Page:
In the course of her 5 days tour in Italy, Amelia Robinson was interviewed by many daily newspapers, magazines, as well as by radio and TV transmissions. On Sept. 25th the Italian dailies Corriere della Sera and "Libero" published the picture of her official meeting with the President of the Region Lombardy Roberto Formigoni who "shared her total opposition to the Iraq war" reporting also about the meeting organized by the Movimento Solidariet at the Catholic parish of Santa Maria Liberatrice. An excellent interview was published on Sept. 27th by the Italian daily "Il Manifesto," a full page under the headline "But America is not Bush" accompanied by many pictures her and Bloody Sunday in Montgomery, and a blurb reading
The same day she was interviewed live by the Radio station Radio 24, a national radio station, in its evening transmission "Helzapoppin," hosted by Giancarlo Saltamassi, during which she had also the opportunity to answer questions coming from listeners all over Italy, and to sing live "We shall overcome" moving to tears her host, who had asked her to do so, despite the fact that the tear gas used against her on Bloody Sunday damaged her vocal cords, from the lyric soprano she was when she sang in her church choir, to all the more moving dark voice. Her singing was so beautiful that the host recorded it in order to play it every time a civil rights issue comes up on that radio.
Besides Amelia's voice, listeners had the opportunity to listen also to important quotes from Dr. King's speech "I have a dream." The day before she also taped a one hour long interview with a local television, Tele Ambiente, which had already interviewed Lyndon LaRouche after a recent conference with LaRouche in Rome.
"Bridge Across Jordon " Autobiography (Sorry, out of print in English)
Painting of Sam and Amelia Boynton, honoring their work for civil rights, in Selma, Alabama.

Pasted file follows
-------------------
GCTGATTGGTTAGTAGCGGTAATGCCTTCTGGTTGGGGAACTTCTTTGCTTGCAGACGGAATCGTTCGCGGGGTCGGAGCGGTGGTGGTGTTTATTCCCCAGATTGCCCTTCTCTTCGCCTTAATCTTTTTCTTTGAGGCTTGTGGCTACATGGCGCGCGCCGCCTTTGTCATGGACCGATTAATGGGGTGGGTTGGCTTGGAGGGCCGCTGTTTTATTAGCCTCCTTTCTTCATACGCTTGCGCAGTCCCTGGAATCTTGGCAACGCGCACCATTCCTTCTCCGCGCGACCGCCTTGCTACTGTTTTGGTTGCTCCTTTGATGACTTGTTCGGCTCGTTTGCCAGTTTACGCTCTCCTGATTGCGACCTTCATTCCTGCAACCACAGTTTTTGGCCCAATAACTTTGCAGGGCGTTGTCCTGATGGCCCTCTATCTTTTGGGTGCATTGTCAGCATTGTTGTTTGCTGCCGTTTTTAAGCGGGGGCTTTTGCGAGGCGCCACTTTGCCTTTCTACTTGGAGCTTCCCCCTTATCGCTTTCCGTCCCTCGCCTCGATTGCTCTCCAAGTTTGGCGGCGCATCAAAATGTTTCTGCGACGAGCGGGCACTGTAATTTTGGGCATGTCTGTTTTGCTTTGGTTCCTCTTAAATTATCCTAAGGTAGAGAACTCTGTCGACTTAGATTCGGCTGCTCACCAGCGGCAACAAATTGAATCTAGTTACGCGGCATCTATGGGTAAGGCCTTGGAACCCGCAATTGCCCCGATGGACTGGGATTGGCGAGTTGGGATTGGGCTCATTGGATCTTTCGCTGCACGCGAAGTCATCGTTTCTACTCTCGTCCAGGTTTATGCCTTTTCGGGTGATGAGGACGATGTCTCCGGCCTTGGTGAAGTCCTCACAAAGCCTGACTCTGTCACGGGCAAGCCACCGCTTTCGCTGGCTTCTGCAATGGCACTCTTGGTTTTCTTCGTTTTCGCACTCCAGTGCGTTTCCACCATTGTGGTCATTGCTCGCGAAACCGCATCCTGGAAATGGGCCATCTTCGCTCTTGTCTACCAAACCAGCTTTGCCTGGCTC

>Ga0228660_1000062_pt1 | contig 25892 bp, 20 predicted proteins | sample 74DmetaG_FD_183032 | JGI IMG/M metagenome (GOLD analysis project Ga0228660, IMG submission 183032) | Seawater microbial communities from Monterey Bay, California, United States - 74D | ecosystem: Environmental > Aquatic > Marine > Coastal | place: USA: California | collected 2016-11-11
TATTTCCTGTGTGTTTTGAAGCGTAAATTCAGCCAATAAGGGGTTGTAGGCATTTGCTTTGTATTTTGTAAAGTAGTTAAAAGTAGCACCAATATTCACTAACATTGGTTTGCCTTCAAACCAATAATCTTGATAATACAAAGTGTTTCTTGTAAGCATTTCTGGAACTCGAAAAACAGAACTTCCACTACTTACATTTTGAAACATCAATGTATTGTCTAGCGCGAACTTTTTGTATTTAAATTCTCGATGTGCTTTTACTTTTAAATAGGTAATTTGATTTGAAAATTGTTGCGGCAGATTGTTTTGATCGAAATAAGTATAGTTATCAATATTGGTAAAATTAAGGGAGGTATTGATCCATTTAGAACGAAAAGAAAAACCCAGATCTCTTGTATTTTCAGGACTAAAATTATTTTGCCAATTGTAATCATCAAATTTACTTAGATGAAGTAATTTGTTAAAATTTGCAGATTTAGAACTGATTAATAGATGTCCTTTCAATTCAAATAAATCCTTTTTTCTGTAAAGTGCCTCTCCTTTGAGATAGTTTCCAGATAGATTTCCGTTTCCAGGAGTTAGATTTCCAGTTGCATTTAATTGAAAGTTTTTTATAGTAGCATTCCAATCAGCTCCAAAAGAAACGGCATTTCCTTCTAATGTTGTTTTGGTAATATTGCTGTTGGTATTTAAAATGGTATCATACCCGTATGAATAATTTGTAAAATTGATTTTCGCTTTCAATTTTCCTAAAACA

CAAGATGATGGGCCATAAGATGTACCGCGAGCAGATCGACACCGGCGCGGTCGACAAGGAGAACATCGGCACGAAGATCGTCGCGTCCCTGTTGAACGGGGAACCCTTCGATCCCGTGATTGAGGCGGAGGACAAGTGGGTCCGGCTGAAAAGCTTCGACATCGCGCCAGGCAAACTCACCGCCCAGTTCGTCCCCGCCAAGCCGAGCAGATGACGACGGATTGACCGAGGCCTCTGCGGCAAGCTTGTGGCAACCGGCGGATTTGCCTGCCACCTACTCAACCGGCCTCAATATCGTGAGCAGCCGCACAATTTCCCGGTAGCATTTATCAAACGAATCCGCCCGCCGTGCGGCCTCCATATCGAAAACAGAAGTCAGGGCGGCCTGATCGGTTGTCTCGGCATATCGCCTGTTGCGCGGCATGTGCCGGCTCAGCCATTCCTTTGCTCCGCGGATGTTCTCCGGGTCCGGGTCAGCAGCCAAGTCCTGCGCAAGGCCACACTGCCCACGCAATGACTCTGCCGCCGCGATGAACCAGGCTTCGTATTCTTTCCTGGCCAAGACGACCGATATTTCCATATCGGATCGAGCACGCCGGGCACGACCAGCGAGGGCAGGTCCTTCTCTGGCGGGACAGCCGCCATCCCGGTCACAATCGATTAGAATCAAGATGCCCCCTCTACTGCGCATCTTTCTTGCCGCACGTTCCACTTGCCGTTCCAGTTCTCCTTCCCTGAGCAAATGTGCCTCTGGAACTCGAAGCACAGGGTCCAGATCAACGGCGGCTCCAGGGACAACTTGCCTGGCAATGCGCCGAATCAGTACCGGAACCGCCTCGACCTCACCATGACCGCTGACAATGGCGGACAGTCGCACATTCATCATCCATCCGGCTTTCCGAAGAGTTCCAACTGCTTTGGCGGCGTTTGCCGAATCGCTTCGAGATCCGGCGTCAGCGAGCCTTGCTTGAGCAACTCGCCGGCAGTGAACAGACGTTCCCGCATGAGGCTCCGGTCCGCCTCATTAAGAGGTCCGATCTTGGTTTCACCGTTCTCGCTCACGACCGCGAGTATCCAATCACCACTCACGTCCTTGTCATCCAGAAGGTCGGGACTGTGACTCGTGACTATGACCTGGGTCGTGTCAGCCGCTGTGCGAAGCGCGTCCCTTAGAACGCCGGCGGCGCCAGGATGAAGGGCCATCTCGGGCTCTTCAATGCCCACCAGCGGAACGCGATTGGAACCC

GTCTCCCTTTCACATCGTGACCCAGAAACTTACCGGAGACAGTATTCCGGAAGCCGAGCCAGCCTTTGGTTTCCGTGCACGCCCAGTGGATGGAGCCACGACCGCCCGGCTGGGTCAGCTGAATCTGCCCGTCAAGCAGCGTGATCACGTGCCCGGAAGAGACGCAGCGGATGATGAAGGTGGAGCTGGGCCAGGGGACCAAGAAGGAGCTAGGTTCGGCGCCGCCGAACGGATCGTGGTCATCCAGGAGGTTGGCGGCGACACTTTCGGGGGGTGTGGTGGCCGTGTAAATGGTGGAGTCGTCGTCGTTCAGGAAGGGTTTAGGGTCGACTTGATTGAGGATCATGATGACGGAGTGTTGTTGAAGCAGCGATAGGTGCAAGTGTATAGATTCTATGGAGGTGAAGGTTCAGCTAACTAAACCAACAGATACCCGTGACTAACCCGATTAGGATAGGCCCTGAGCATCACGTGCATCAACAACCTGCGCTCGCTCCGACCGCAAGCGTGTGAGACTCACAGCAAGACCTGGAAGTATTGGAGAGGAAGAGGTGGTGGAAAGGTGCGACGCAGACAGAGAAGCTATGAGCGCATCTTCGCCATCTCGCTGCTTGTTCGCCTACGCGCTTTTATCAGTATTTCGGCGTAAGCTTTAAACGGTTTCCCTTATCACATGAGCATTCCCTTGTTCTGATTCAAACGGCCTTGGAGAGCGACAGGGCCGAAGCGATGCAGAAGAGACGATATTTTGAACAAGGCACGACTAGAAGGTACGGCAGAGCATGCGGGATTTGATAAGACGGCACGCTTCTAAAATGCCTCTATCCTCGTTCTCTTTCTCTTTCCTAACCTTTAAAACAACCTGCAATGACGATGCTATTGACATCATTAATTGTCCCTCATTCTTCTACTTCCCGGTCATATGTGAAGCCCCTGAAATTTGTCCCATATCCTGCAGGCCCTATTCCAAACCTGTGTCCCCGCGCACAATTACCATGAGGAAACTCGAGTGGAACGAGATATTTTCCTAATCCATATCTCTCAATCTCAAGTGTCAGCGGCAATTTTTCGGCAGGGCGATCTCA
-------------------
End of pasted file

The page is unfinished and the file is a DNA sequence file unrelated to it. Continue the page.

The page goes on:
Amelia Boynton Robinson Receives Award
For Civil Rights and Peace
Lombardy Regional President Roberto Formigoni presented the official medal of Lombardy Region to Schiller Institute Vice President Amelia Boynton Robinson, 91 year old heroine of the American Civil Rights Movement, and a very close associate of Lyndon and Helga LaRouche.
Mr. Formigoni presented Mrs. Robinson with the official medal of the Lombardy region, in recognition of her work for civil rights and peace, and noted that her name is well known in Italy, as the work which she carried forward with Martin Luther King, Jr. has had a significant impact in Italy.(See above for photo.)
During their meeting in Milan's Pirellone tower, Mrs. Robinson stressed the importance of working for peace through improving the economic conditions of peoples around the world, and Mr. Formigoni clearly stated his opposition to a new war in Iraq, and his support for an increased role for the United Nations in the current situation.
During her visit to Milan, where she had press interviews as well as private meetings, Mrs. Robinson she addressed a meeting of supporters, mainly youth, of the Solidarity Movement in Milan. In her remarks, Mrs. Robinson told of her past experiences in the fight for voting rights, and urged people to work with Lyndon LaRouche to change the disastrous conditions in which the world finds itself.
She said that countries should refuse to support or participate in a war with Iraq, so that George W. Bush will have to change his policy, and she denounced the political and cultural degeneration in the United States as a departure from the tradition of the U.S. Constitution.